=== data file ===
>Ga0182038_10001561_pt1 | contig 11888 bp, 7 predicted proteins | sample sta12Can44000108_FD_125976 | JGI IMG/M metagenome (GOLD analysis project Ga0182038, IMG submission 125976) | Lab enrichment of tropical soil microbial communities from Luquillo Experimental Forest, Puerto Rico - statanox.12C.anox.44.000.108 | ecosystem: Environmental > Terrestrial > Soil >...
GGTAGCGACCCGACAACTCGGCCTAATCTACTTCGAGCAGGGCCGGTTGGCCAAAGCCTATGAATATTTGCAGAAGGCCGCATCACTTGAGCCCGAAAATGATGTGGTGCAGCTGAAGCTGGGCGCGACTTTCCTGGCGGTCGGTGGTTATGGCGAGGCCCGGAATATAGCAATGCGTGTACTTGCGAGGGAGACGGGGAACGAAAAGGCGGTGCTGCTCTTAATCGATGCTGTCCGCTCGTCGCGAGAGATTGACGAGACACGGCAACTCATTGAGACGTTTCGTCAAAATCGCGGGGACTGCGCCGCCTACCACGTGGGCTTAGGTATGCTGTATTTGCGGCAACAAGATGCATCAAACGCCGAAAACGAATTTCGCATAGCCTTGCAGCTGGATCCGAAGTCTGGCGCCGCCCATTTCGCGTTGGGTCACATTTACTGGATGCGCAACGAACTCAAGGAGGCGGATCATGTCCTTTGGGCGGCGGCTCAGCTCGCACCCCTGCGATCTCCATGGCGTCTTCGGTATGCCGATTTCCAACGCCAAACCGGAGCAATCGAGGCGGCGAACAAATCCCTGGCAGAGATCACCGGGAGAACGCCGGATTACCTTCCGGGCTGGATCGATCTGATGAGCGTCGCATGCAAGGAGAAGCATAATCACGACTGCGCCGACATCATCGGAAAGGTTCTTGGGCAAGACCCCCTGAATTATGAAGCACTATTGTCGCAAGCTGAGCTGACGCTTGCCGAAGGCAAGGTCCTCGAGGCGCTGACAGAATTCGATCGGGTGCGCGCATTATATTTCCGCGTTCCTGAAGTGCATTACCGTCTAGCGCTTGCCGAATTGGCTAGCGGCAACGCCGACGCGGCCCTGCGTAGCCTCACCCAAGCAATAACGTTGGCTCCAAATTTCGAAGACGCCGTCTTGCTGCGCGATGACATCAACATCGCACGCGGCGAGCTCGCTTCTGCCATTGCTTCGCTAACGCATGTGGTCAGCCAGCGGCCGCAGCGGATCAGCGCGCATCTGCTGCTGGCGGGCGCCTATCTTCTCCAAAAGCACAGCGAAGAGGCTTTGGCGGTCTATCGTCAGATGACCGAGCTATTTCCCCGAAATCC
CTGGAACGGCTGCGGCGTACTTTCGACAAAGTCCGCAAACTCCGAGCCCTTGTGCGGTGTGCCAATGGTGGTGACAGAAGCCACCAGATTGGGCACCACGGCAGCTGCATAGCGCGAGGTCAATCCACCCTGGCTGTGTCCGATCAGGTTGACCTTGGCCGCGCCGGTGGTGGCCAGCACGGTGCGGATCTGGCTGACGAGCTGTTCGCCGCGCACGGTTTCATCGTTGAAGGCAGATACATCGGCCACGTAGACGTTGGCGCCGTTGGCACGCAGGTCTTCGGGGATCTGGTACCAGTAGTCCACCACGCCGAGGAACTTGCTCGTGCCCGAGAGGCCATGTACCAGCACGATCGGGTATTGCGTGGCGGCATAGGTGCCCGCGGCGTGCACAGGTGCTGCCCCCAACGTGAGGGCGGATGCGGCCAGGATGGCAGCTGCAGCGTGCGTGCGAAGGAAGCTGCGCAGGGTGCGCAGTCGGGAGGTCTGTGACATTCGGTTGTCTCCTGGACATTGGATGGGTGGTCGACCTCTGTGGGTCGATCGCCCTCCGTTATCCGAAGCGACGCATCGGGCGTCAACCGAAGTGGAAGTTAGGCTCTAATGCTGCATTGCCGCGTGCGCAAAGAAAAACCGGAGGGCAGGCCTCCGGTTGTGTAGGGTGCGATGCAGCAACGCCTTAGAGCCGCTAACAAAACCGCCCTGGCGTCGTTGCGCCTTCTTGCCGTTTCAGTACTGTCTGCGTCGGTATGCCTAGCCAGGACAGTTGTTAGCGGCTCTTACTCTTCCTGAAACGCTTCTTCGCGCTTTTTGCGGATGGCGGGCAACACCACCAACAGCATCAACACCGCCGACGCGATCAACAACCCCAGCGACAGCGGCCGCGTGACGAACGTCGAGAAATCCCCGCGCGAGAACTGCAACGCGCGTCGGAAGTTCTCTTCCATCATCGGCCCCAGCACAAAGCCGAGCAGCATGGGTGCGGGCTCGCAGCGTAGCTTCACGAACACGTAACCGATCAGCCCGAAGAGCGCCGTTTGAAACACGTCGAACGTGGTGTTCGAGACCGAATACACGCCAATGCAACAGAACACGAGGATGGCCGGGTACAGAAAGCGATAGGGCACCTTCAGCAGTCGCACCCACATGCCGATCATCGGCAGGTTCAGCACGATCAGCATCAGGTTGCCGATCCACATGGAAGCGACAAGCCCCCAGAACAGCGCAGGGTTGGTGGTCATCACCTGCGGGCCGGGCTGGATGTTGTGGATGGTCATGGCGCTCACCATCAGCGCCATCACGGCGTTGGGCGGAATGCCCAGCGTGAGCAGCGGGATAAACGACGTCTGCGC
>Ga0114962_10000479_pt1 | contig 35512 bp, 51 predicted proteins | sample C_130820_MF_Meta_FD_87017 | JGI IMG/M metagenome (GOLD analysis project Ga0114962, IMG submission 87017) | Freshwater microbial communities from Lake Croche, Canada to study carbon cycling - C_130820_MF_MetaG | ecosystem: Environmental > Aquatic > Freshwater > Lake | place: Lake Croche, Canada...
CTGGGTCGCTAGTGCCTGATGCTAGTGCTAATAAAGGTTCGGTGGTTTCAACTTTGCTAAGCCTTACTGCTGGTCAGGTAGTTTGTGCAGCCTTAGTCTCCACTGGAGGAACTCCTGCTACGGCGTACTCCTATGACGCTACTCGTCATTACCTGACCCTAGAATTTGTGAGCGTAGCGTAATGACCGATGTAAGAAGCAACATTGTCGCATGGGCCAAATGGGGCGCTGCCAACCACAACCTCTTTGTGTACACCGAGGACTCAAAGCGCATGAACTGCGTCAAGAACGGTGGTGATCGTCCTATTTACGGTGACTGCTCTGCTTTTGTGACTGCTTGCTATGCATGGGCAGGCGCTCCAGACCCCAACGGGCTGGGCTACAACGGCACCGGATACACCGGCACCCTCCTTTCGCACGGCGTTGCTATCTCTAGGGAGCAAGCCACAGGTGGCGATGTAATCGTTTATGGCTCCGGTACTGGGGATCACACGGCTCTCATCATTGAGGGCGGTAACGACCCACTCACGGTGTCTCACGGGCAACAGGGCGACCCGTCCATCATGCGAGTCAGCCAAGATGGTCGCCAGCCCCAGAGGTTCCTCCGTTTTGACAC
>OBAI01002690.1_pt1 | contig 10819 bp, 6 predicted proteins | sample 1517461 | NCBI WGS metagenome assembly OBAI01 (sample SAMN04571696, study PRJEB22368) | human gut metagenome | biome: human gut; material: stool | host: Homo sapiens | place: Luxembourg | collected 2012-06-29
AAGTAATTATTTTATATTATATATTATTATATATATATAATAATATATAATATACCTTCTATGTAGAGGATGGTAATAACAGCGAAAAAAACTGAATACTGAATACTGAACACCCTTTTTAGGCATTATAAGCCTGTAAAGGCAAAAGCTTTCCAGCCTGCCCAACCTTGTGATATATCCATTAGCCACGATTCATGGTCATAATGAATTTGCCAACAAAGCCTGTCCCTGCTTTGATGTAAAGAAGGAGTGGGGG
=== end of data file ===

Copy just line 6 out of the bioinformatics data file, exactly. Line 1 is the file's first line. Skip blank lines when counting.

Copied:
>OBAI01002690.1_pt1 | contig 10819 bp, 6 predicted proteins | sample 1517461 | NCBI WGS metagenome assembly OBAI01 (sample SAMN04571696, study PRJEB22368) | human gut metagenome | biome: human gut; material: stool | host: Homo sapiens | place: Luxembourg | collected 2012-06-29